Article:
+4

How can I make this Military Time code simpler?

https://code.sololearn.com/cRv5vJSAQjVB/?ref=app This was my first attempt at a medium challenge and I feel like I did it rather cleanly, but there's something about it that bugs the crap out of me. Is there some key thing I'm missing here that could remove most of this code, or do codes generally get so unruly?

1/5/2020 7:39:48 AM

{ Aza }

11 Answers

New Answer

+4

Actually, your code is pretty great as it is, it's by far the best code _I've seen_ for this problem. Better than mine, which, I agree, is illegible even to me by tomorrow, while yours was clear at a first glance.

+3

My solution 😀 namespace SoloLearn { class Program { static void Main(string[] args) { string s = Console.ReadLine(); var b= Convert.ToDateTime(s); Console.WriteLine(Kajman.ChangeDate(b)); Console.ReadKey(); } } public class Kajman { public static string ChangeDate(DateTime? s) { return s.Value.ToString("HH:mm"); } } }

+2

You can replace one line IF's with a shorthand For example: if(amPm == "PM" && hoursInt < 12) { hoursInt += 12; } Change to: if(amPm == "PM" && hoursInt < 12) hoursInt += 12;

+2

Kajman actually clean af

+2

{ Aza } I think the code is good. Rather than converting everything to Int, I manipulated the string, but it ended up almost the exact number of lines that you have. I like that DateTime API. I found one in Java that was very similar. I didn't know about the one in C#. So I just learned something 🤯 Paul Jacobs idea for if simplification is great. further to that idea, renaming the amPm to isPM or simply pm would add to readability.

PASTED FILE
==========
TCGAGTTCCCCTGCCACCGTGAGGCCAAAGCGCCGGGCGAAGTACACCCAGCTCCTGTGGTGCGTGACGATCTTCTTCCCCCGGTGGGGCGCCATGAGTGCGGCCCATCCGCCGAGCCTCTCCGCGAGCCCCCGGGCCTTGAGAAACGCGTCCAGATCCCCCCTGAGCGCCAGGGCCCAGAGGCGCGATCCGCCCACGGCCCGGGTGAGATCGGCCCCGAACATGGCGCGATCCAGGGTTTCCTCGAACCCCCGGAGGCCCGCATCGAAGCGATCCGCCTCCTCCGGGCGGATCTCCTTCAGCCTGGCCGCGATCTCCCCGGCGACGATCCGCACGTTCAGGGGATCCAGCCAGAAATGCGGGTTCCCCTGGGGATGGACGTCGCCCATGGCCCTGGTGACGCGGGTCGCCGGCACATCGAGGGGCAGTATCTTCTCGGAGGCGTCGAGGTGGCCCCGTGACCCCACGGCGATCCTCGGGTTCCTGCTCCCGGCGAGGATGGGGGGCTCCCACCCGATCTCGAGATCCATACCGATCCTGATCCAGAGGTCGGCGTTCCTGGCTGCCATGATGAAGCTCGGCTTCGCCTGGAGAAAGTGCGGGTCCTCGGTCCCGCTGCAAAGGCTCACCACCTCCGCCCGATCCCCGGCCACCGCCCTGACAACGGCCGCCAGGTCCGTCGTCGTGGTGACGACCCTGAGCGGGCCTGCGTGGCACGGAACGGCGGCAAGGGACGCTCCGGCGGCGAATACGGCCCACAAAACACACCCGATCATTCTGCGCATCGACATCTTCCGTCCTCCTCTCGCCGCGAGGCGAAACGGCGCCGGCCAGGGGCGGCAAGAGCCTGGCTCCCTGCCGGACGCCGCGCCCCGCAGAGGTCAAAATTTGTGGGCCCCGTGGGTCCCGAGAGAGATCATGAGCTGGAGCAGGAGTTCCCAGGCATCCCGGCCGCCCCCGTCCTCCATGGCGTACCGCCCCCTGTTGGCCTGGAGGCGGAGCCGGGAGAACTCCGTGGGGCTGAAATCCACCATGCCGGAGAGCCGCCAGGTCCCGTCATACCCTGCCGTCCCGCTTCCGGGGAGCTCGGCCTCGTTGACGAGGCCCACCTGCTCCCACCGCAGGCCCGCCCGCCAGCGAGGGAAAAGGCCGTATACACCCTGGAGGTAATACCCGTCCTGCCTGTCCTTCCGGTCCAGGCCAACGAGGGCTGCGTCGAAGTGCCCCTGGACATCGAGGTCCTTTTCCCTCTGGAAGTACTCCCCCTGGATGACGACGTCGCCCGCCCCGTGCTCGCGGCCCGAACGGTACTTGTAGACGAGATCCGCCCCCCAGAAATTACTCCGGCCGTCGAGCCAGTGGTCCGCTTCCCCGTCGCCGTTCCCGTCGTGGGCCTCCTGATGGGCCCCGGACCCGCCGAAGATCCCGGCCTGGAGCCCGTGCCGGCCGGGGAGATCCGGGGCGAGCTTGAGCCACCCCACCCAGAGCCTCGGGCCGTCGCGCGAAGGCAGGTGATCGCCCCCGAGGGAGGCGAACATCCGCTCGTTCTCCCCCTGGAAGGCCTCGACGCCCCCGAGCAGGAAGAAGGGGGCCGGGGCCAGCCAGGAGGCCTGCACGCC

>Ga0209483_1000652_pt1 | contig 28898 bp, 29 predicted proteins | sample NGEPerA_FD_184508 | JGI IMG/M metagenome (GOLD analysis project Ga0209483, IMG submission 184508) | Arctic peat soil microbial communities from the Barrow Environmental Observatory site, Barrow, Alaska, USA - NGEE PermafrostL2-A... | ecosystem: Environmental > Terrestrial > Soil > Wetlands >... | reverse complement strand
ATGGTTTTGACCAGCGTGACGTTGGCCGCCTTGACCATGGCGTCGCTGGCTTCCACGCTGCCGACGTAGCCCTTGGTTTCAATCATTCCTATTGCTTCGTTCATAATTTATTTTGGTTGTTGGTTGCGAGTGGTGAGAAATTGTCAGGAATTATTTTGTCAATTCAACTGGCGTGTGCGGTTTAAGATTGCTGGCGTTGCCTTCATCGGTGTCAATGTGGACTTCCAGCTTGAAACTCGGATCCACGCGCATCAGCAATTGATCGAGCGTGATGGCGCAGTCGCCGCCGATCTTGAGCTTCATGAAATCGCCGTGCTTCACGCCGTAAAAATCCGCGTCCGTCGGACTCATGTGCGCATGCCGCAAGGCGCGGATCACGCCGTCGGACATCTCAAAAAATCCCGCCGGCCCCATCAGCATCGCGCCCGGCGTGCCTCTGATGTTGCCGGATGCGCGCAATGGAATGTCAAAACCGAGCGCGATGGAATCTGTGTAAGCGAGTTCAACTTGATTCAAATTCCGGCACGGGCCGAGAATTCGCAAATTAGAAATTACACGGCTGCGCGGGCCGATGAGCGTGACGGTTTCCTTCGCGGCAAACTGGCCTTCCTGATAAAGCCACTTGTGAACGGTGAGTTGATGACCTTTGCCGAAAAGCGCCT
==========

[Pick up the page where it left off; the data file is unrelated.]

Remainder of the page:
+1

I think it is basically good, but you could improve on details. For instance, you could change string amPm to a Boolean. And make it true if the input string contains a 'P'. A line like this: if(amPm == "PM" && hoursInt < 12) would be: if(amPm && hoursInt < 12) And you don't need indexSpace anymore.

+1

you can use the c# datetime API string timeStr = Console.ReadLine(); // convert am,pm to 24 hour format DateTime dt = DateTime.ParseExact(timeStr, "h:mm tt", null); Console.WriteLine(dt.ToString("HH:mm"));

+1

Birdie it is just a DateTime object its not an "API". It would have been an APi if that object communicated with far away server (for example) and got from it the result each time you ran a specific function.

+1

// I think I'd write it like this: string [] s = Console.ReadLine().Split(); string [] t = s[0].Split(':'); int h = int.Parse(t[0]); if(s[1] == "PM") h += 12; else if(h == 12) h = 0; Console.WriteLine($"{h:00}:{t[1]}"); // EDIT: there was a mistake on the line Console.WriteLine(), I corrected it https://code.sololearn.com/cj93DLXZ9ihv

+1

Ok, I'm still learning so I don't really understand the Split and Parse functions, and just started learning arrays. At my current state those codes are illegible to me, but I'm learning each day so at least now I know what to research as far as strings go.

0

Simpler than the c++ version